Ana Fuentes | New Spanish elections: the political parties have been incapable of reaching agreement and the Spanish will have to vote again. They will be the fourth elections in four years. A period in which the credibility of the politicians, the patience of the voters and the economic muscle of the country have been worn thin, due to both internal and external factors.
Stephanie Kelly (Aberdeen) | The fragmented nature of the Spanish political system makes it unlikely that any party will secure an absolute majority to govern. Therefore, if a government is going to be formed after these elections – something that cannot be taken for granted given the fractured political system – it will be a minority or coalition government.
Fernando G. Urbaneja | An unprecedented tornado of elections has fallen on Spain in 2019. In the short space of four weeks Spaniards can place their papers with their electoral preferences in at least 5 urns, to elect the Congress, Senate, European Parliament, Townhalls and a good part of the regional parliaments. Spring superelections which will overturn a good part of the structure of the state.
Growth in Spain remains strong but the country can withstand some political instability before the results of snap elections that will be held on 28 April. As reported by analysts at Julius Baer, “polls are indicating a hung parliament, but shifts in party policies could enable both a centre-left and a centre-right coalition government to be formed.” The spread difference between Portugal’s and Spain’s 10-year government bonds currently stands at 30 basis points.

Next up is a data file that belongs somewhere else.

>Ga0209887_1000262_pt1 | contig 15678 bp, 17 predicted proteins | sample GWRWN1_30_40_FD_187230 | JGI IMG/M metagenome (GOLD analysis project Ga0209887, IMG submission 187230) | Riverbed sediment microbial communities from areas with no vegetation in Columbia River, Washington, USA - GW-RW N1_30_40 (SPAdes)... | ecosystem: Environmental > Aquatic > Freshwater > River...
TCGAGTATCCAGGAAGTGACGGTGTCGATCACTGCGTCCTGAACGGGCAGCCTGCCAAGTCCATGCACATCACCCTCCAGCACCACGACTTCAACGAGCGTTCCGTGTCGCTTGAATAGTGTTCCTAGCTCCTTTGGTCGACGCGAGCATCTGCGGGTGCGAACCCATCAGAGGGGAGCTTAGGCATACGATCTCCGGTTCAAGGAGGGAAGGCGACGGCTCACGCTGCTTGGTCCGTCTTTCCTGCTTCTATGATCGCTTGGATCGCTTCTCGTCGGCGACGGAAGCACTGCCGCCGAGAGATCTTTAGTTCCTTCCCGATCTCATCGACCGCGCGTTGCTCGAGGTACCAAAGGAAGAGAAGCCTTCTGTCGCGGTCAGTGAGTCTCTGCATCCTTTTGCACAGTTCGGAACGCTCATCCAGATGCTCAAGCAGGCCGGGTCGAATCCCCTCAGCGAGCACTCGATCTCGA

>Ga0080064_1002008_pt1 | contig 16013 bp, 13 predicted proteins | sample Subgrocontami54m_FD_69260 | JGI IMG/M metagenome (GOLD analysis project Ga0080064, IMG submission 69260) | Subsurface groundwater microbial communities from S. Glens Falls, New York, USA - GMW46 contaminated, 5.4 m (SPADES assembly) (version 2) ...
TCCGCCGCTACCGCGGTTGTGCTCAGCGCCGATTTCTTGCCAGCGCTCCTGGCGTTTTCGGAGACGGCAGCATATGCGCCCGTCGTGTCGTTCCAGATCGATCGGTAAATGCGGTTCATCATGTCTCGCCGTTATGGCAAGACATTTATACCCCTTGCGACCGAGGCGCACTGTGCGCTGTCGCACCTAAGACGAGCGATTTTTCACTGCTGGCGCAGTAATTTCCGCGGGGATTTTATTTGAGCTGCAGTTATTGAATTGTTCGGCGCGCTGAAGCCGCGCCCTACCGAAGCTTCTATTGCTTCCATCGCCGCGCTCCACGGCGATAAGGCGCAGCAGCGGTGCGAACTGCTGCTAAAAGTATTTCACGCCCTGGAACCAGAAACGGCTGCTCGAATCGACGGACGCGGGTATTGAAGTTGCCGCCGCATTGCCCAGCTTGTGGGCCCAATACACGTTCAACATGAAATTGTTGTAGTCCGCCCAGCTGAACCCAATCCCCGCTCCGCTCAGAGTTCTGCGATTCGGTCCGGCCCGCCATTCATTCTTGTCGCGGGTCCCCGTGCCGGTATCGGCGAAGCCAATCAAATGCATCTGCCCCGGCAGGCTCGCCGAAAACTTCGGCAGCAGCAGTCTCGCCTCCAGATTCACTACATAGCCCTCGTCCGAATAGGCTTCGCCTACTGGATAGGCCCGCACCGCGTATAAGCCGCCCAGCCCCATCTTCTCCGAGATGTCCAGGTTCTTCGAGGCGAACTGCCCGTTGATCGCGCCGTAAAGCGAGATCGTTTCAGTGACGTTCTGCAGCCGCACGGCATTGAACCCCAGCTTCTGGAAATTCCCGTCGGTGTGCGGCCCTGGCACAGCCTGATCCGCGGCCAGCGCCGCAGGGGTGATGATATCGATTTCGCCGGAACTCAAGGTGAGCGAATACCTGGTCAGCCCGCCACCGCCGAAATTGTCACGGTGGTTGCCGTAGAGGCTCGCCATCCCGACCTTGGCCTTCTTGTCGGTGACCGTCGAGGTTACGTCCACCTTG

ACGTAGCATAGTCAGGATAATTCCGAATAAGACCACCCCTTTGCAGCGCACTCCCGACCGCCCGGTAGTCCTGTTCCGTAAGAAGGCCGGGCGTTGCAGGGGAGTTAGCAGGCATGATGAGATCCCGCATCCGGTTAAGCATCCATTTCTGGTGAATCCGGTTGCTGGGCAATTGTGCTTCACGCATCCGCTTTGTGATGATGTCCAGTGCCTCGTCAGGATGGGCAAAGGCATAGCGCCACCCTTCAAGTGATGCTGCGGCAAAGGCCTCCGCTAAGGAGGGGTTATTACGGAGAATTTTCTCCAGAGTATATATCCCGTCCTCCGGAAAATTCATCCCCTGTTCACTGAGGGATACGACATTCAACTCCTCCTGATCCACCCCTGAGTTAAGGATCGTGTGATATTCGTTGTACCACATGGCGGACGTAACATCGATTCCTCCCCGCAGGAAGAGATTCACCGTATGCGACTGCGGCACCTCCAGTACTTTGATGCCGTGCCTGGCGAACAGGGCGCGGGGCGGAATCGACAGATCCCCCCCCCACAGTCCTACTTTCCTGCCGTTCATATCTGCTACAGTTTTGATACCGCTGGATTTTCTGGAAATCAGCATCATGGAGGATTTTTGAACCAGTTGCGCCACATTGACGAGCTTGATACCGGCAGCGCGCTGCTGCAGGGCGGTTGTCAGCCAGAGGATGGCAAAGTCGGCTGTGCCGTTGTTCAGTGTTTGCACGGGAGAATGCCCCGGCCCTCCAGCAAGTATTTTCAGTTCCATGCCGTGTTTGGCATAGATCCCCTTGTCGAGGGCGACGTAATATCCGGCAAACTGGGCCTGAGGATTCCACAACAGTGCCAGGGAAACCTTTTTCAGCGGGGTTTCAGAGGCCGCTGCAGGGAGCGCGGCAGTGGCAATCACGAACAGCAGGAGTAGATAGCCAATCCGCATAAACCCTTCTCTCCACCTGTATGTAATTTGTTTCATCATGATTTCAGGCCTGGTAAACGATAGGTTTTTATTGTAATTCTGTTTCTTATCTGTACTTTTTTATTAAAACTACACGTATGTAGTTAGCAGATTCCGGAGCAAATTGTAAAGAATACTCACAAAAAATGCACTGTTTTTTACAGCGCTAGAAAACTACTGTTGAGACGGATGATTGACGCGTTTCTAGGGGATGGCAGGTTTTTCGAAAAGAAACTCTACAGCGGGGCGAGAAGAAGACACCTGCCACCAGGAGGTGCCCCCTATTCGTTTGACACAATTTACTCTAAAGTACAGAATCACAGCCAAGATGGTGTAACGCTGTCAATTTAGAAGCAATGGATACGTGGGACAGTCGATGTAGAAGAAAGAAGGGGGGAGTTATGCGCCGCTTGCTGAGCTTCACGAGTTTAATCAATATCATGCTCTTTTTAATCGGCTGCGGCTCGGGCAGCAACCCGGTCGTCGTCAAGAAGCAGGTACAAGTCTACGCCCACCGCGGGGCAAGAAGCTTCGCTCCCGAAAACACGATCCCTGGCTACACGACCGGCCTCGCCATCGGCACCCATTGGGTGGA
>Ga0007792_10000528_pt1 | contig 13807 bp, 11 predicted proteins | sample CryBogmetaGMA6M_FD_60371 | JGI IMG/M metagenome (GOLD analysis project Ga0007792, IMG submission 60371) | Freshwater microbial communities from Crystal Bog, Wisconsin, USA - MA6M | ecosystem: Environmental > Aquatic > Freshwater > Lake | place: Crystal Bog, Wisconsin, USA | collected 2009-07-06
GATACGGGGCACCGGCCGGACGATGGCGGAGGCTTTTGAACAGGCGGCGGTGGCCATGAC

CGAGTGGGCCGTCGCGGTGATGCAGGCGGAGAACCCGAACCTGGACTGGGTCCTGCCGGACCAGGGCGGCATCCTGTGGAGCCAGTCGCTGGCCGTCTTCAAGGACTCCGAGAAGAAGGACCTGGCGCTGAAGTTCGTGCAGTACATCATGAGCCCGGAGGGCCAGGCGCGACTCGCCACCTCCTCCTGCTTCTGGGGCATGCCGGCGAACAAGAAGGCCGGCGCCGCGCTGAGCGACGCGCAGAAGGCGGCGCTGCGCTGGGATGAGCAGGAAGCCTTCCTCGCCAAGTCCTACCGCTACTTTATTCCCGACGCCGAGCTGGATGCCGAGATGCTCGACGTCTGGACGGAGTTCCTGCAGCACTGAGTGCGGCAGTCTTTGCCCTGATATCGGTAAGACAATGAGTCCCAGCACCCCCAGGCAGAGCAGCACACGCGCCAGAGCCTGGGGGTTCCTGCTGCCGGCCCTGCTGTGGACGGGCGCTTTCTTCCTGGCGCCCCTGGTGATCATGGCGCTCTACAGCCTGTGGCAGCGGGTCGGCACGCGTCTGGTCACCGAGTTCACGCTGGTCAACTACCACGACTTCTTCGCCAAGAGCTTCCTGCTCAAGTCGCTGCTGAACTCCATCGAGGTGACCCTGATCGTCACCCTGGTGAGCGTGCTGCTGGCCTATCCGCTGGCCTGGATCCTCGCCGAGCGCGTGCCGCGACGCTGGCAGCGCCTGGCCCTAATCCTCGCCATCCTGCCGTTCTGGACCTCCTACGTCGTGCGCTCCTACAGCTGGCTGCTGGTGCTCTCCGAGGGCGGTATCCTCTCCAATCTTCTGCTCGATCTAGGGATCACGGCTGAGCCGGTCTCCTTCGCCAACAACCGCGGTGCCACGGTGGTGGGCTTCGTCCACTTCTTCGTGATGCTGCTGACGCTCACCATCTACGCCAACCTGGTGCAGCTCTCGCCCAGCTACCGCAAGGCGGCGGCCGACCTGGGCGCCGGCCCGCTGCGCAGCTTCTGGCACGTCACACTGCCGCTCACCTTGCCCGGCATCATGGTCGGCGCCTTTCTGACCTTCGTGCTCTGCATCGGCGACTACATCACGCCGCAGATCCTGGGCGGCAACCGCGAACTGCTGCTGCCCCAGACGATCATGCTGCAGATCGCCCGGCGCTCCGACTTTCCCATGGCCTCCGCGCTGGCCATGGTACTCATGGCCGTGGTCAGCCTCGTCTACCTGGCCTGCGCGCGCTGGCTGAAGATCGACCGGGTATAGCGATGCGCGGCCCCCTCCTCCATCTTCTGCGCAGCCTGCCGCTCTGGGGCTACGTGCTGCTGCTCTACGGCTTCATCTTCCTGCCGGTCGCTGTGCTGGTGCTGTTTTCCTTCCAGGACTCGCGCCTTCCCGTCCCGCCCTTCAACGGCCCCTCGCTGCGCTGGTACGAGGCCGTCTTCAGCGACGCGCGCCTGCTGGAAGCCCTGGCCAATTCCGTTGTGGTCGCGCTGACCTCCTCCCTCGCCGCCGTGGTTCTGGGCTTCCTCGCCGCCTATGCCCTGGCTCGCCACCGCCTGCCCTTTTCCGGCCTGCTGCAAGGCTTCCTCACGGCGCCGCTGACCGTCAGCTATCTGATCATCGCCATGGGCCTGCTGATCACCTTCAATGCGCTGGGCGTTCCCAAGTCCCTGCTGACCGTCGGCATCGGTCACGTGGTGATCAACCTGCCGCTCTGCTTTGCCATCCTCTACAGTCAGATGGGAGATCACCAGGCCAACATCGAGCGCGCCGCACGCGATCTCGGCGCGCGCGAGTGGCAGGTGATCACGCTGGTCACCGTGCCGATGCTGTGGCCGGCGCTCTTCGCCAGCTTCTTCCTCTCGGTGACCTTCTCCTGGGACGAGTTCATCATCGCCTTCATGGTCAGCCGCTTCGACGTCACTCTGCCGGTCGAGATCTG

UBS | In this report, we focus on three pivotal questions that we consider crucial for investing in any security in Spain: First, what is the economic outlook for 2016/17, and what are the biggest economic policy challenges that the next government will face? Second, what are the likely scenarios for the outcome of the elections on 26 June? And third, what is the valuation and relative attractiveness of Spanish assets, how will asset markets react to different election outcomes, and what is or is not priced in?
The proximity of the regional elections in Catalonia, due to take place at the end of this month, combined with the uncertainty over the results of this process and its consequences, is leading foreign and many domestic investors to reduce their exposure to the Spanish stock market.
MADRID | May 25, 2015 | By Fernando G. Urbaneja | The conservative Popular Party has its worst election in two decades, losing a big chunk of power in cities and regions on Sunday. Corruption scandals and high unemployment resulting from the economic crisis severely punished traditional parties, which now need to form coalitions with emerging groups Ciudadanos and Podemos.